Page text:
In my experience, I might have made $100-120 on a good, busy Friday or Saturday night in a decent place.  On average, I had to fork over about a third of my tips to other restaurant employees.  So now I’m left with $65-80.  For what was about an 8-to-10-hour shift.  The math isn’t all that lucrative.

Now I get to pay taxes on the…not the $65-80…but the $100-120, to the tune of an automatic 8% (of what I sold, if everybody paid cash, which nobody does anymore), or if they paid with credit card (much more common these days), I paid taxes not on what I sold but on 100% of everything I actually made.  Yes, there were times when I paid taxes on money I didn’t actually make.  My bi-weekly checks (you know–the ones where they pay you your $2.13/hr) weren’t actually checks; they were mere statements of what I had earned, and the fact that it all went to pay taxes on both the base wage and the tips.  And $2.13/hr isn’t enough to cover taxes on tips, so come tax time, I never got a refund.  I got to pay more in.  All my friends were enjoying fat tax refunds in April, May, June, etc; I had to write yet another check to the IRS.

Dear Bar Patrons…

I hope you were listening to what I said to the Restaurant Patrons, because the same principles apply to you, except that bars vary a lot more.  Some places have computer systems for inputting orders, while others still use the good ol’ pen and paper.  It probably depends on how much food they sell; some bars sell no food at all, whereas others try to double as restaurants, complete with a dining section in the bar.  I’ve worked at all of the above.

The point of sharing the above information is to differentiate between the systems of the pen-and-paper-system bars and those that run computer ordering systems; for the computer-system-oriented bars, tipping works in much the same way as restaurants, while for the pen-and-paper-oriented bars, tipping is looser.  In a bar, there are typically way fewer people to “tip-out”, too, such as bussers and food runners and the like; servers tip the bartender (well) at the end of the night, and that’s about it.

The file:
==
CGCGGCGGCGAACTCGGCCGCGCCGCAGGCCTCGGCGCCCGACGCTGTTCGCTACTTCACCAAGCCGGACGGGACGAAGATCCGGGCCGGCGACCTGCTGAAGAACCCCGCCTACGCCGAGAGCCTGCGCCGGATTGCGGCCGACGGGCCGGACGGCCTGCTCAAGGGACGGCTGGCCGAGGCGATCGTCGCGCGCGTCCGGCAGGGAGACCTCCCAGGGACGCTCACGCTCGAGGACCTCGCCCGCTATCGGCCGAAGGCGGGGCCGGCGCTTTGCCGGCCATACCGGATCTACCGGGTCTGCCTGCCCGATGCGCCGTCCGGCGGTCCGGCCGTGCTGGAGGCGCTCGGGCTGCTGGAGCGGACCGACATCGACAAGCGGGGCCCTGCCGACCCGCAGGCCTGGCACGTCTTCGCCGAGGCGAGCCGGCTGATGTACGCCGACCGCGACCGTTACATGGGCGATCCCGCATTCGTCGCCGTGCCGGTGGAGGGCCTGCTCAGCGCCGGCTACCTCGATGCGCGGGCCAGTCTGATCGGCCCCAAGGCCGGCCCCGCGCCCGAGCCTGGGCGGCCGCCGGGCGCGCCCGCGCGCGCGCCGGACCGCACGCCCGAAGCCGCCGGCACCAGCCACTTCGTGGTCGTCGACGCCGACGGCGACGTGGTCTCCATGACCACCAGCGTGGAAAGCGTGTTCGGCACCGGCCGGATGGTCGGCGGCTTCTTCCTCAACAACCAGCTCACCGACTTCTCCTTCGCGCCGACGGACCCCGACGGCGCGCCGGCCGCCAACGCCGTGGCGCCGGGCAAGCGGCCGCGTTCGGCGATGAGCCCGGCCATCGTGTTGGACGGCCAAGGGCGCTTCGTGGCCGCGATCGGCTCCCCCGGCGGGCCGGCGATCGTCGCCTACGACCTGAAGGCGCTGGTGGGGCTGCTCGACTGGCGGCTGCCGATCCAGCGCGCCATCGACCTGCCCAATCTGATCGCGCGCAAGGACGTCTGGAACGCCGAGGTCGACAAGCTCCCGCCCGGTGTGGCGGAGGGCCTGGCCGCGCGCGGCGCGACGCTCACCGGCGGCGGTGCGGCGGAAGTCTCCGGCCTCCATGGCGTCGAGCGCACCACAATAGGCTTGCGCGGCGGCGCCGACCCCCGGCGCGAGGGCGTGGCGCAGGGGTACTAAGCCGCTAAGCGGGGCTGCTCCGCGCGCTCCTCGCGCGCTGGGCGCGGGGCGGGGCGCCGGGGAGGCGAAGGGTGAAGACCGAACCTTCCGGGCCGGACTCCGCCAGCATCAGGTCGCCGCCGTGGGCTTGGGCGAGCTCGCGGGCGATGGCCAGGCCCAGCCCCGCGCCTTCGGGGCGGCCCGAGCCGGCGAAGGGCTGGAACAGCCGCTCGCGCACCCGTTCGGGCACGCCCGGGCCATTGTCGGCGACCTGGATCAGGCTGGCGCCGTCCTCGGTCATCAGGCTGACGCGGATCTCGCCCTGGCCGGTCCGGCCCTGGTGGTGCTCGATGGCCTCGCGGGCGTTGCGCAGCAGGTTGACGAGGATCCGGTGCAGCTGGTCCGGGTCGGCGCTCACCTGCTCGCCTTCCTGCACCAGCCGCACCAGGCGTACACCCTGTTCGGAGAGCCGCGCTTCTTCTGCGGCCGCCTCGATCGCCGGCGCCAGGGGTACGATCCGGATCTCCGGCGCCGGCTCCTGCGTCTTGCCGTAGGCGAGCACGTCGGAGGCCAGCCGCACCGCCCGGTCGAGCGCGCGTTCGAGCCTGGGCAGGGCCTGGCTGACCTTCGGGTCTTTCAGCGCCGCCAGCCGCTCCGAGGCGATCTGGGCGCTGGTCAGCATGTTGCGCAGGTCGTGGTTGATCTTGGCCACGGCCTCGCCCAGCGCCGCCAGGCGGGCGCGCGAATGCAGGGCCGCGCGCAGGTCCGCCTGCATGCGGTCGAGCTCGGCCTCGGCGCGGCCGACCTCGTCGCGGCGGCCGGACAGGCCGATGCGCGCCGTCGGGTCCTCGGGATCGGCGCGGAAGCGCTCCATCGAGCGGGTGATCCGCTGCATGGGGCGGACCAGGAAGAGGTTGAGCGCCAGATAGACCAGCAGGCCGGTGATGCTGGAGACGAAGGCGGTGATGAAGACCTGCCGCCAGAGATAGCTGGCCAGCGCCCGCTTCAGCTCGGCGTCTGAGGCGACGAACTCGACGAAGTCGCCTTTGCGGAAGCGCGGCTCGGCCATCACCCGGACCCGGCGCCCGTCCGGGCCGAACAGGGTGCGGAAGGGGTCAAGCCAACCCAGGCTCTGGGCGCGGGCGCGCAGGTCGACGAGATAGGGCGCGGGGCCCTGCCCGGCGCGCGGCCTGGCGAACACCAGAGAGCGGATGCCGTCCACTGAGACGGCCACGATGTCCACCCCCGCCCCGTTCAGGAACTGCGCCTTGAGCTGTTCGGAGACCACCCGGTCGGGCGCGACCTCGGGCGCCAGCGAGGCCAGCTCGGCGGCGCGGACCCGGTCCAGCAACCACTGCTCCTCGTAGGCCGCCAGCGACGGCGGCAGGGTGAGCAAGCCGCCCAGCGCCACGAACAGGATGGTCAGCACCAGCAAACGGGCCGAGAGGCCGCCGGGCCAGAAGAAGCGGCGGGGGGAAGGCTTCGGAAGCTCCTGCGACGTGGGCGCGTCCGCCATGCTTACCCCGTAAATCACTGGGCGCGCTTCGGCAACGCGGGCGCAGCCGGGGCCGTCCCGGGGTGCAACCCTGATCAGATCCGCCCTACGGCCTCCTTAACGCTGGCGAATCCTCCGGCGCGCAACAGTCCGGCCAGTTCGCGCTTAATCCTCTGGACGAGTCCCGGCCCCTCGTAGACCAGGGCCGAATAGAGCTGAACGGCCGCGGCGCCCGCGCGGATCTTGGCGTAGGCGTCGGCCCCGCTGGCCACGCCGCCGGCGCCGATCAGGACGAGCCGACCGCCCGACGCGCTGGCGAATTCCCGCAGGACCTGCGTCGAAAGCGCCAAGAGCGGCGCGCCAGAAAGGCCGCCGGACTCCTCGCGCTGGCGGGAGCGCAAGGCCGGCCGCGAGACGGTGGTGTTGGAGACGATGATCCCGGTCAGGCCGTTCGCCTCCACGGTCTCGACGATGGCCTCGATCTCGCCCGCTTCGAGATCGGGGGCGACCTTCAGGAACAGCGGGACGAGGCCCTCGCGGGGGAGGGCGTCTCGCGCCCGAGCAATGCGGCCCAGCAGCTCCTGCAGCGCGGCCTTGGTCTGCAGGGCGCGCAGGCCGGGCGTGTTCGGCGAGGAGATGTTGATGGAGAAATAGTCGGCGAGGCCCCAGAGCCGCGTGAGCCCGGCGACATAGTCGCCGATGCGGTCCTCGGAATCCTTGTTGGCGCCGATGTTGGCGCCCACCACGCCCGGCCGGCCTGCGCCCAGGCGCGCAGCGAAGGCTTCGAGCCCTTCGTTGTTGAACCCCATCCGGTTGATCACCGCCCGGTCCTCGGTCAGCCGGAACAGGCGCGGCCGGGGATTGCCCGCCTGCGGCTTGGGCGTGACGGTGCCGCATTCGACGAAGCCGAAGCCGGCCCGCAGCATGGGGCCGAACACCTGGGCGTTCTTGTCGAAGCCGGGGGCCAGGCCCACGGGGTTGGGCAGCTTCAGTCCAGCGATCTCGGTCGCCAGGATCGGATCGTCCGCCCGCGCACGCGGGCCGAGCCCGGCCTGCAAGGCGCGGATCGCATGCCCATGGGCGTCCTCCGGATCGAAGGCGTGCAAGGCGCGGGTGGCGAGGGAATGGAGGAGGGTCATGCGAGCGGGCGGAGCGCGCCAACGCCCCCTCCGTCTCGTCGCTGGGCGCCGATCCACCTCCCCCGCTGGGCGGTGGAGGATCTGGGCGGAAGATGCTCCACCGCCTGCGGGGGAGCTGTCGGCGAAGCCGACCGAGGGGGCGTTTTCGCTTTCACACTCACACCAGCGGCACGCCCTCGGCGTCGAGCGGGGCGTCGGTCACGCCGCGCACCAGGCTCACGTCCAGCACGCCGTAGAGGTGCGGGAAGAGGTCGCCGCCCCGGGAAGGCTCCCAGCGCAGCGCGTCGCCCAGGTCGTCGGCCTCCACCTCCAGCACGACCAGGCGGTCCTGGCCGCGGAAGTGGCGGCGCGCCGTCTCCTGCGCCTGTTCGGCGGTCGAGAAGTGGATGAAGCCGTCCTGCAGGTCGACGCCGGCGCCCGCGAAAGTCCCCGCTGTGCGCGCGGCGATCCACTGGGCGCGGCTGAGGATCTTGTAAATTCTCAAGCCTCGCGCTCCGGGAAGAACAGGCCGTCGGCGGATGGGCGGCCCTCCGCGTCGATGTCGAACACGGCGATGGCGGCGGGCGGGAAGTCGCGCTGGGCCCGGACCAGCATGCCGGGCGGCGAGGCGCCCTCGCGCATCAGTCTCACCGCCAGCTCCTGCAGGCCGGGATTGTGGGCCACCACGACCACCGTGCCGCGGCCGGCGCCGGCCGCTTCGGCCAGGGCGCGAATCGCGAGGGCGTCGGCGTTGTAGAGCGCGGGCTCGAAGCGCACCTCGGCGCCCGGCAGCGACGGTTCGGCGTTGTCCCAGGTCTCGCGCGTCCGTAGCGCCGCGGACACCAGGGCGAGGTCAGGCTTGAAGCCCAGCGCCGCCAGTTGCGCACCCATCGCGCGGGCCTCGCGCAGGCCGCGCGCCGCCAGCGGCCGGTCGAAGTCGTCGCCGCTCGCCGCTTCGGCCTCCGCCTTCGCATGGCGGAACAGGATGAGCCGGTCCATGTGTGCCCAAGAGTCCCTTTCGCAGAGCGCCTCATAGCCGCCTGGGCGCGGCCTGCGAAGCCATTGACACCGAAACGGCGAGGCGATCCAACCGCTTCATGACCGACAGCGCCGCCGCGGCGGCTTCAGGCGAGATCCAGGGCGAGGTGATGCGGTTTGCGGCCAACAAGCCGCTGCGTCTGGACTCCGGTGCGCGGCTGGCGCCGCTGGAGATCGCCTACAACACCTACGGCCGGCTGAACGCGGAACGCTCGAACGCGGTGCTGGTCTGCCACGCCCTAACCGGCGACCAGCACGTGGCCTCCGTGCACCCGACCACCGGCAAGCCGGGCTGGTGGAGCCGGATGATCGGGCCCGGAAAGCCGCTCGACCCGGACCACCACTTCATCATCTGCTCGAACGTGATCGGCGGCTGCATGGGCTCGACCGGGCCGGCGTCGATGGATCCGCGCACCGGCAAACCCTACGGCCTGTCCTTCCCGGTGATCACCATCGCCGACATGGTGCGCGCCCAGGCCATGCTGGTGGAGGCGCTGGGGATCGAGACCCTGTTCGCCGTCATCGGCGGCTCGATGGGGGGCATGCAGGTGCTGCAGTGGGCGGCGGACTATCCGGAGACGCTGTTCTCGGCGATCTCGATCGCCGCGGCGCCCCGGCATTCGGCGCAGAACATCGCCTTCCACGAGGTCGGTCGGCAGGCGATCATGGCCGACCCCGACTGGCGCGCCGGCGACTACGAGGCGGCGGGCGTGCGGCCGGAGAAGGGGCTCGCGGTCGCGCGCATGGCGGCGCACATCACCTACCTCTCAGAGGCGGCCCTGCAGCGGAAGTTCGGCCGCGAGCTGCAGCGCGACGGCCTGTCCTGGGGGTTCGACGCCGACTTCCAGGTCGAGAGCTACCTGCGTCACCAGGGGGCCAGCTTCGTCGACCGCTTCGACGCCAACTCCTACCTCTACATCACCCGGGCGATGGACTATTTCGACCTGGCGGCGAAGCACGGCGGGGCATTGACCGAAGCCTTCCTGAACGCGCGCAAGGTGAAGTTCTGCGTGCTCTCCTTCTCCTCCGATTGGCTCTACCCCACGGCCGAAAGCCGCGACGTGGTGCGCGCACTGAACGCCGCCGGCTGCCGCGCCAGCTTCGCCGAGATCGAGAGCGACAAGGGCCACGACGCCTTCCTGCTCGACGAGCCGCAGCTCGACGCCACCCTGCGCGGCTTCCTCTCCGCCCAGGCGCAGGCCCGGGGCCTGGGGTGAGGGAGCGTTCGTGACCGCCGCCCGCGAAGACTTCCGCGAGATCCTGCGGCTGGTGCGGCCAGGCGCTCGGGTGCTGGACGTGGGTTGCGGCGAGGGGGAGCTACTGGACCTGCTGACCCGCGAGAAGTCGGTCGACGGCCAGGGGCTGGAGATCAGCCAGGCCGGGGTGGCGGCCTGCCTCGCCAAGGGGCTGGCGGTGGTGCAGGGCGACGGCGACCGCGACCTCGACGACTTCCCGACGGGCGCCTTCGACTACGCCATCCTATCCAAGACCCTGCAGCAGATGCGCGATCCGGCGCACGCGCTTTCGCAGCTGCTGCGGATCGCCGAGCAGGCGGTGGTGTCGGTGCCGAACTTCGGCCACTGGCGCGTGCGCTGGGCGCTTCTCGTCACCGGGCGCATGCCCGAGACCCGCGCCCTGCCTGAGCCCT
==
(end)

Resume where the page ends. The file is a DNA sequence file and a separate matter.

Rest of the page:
Bar Patrons, you’re usually pretty cool.  You like to chat, you can flatter a young female server, you’re generally relaxed, you get nice and loose (which means you’re probably funny and a bit-too-honest, which is plenty fine at times and a little creepy at other times but regardless, it makes things interesting).

I’ve got to draw the line at making a physical move for me, though.  You don’t get to touch my ass.  You don’t get to ignore my wedding ring (yep, I wore mine).  You don’t get to make rude, over-the-top comments.  I’ve got a thick skin and a benefit-of-the-doubt mind, but there is a line.  Don’t cross it.

Plenty of the bars I worked at didn’t assign sections; all of the servers on the floor were responsible for all of the customers.  So yep, we might overlap and all three or four of us might ask you if you need another drink within a 30-second timeframe.  That’s an indication that we know you’re a good tipper.  If you’re not, there might be three or four of us tripping over each other in a small-but-crowded room and your voice will not be heard over the din.  That’s just the breaks.

I realize that this post focused a lot on tipping, but that’s because that topic made up the bulk of the misconceptions that flew around when I was in the industry.  Those misconceptions–and the people who oh-so-smugly-but-oh-so-incorrectly spouted them off–irked me to no end, because not only was it wrong, but it was also often used an excuse not to treat servers according to social custom.  Not to mention that financial non-success has been a chronic theme in my life (through no fault of my own; I work hard, and for long hours) and I have always struggled and lived in fear.  I only wish that the server picture was as rosy as those ignorant people claimed that it was!  But alas, it was not.

This has been my PSA for the day.

Signed,

~ Your “Retired” Hard-Working Server 🙂